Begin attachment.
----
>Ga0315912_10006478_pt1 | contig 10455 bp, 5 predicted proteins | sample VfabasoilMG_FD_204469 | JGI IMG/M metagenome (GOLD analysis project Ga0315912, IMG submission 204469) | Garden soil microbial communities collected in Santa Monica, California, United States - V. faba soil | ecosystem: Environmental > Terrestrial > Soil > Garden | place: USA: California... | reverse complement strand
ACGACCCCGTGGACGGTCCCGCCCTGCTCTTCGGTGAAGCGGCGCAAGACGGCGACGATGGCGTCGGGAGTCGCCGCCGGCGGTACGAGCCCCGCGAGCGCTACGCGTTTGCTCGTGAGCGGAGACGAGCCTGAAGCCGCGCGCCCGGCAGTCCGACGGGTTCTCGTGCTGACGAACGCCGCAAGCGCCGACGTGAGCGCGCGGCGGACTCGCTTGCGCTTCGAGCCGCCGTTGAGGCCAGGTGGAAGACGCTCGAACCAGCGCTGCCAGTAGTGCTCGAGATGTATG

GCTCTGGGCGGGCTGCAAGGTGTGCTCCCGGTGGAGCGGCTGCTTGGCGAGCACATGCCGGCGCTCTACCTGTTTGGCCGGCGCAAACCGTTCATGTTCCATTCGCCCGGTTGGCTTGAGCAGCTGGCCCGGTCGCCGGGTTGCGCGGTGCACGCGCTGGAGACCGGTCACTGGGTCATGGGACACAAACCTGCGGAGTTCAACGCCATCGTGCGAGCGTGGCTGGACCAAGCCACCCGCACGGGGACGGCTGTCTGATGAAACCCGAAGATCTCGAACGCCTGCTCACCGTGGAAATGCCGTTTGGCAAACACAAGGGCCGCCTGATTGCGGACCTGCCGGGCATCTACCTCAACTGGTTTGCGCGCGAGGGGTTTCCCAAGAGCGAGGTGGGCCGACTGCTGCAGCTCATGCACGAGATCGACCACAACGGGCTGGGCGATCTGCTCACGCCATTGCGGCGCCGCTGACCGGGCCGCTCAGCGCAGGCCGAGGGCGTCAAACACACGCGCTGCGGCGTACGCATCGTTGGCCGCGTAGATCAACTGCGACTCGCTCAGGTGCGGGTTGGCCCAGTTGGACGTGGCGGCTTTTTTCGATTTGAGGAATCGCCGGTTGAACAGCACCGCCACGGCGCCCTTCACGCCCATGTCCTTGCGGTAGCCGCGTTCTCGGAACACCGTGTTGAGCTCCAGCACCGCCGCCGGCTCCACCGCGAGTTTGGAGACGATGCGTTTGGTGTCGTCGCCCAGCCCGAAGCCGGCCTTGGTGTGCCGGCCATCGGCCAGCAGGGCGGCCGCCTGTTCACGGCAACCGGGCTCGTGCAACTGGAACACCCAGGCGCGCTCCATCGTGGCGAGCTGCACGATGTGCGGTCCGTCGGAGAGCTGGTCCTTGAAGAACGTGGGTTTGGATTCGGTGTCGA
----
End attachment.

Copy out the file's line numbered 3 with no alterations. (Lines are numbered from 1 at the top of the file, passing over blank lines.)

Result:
GCTCTGGGCGGGCTGCAAGGTGTGCTCCCGGTGGAGCGGCTGCTTGGCGAGCACATGCCGGCGCTCTACCTGTTTGGCCGGCGCAAACCGTTCATGTTCCATTCGCCCGGTTGGCTTGAGCAGCTGGCCCGGTCGCCGGGTTGCGCGGTGCACGCGCTGGAGACCGGTCACTGGGTCATGGGACACAAACCTGCGGAGTTCAACGCCATCGTGCGAGCGTGGCTGGACCAAGCCACCCGCACGGGGACGGCTGTCTGATGAAACCCGAAGATCTCGAACGCCTGCTCACCGTGGAAATGCCGTTTGGCAAACACAAGGGCCGCCTGATTGCGGACCTGCCGGGCATCTACCTCAACTGGTTTGCGCGCGAGGGGTTTCCCAAGAGCGAGGTGGGCCGACTGCTGCAGCTCATGCACGAGATCGACCACAACGGGCTGGGCGATCTGCTCACGCCATTGCGGCGCCGCTGACCGGGCCGCTCAGCGCAGGCCGAGGGCGTCAAACACACGCGCTGCGGCGTACGCATCGTTGGCCGCGTAGATCAACTGCGACTCGCTCAGGTGCGGGTTGGCCCAGTTGGACGTGGCGGCTTTTTTCGATTTGAGGAATCGCCGGTTGAACAGCACCGCCACGGCGCCCTTCACGCCCATGTCCTTGCGGTAGCCGCGTTCTCGGAACACCGTGTTGAGCTCCAGCACCGCCGCCGGCTCCACCGCGAGTTTGGAGACGATGCGTTTGGTGTCGTCGCCCAGCCCGAAGCCGGCCTTGGTGTGCCGGCCATCGGCCAGCAGGGCGGCCGCCTGTTCACGGCAACCGGGCTCGTGCAACTGGAACACCCAGGCGCGCTCCATCGTGGCGAGCTGCACGATGTGCGGTCCGTCGGAGAGCTGGTCCTTGAAGAACGTGGGTTTGGATTCGGTGTCGA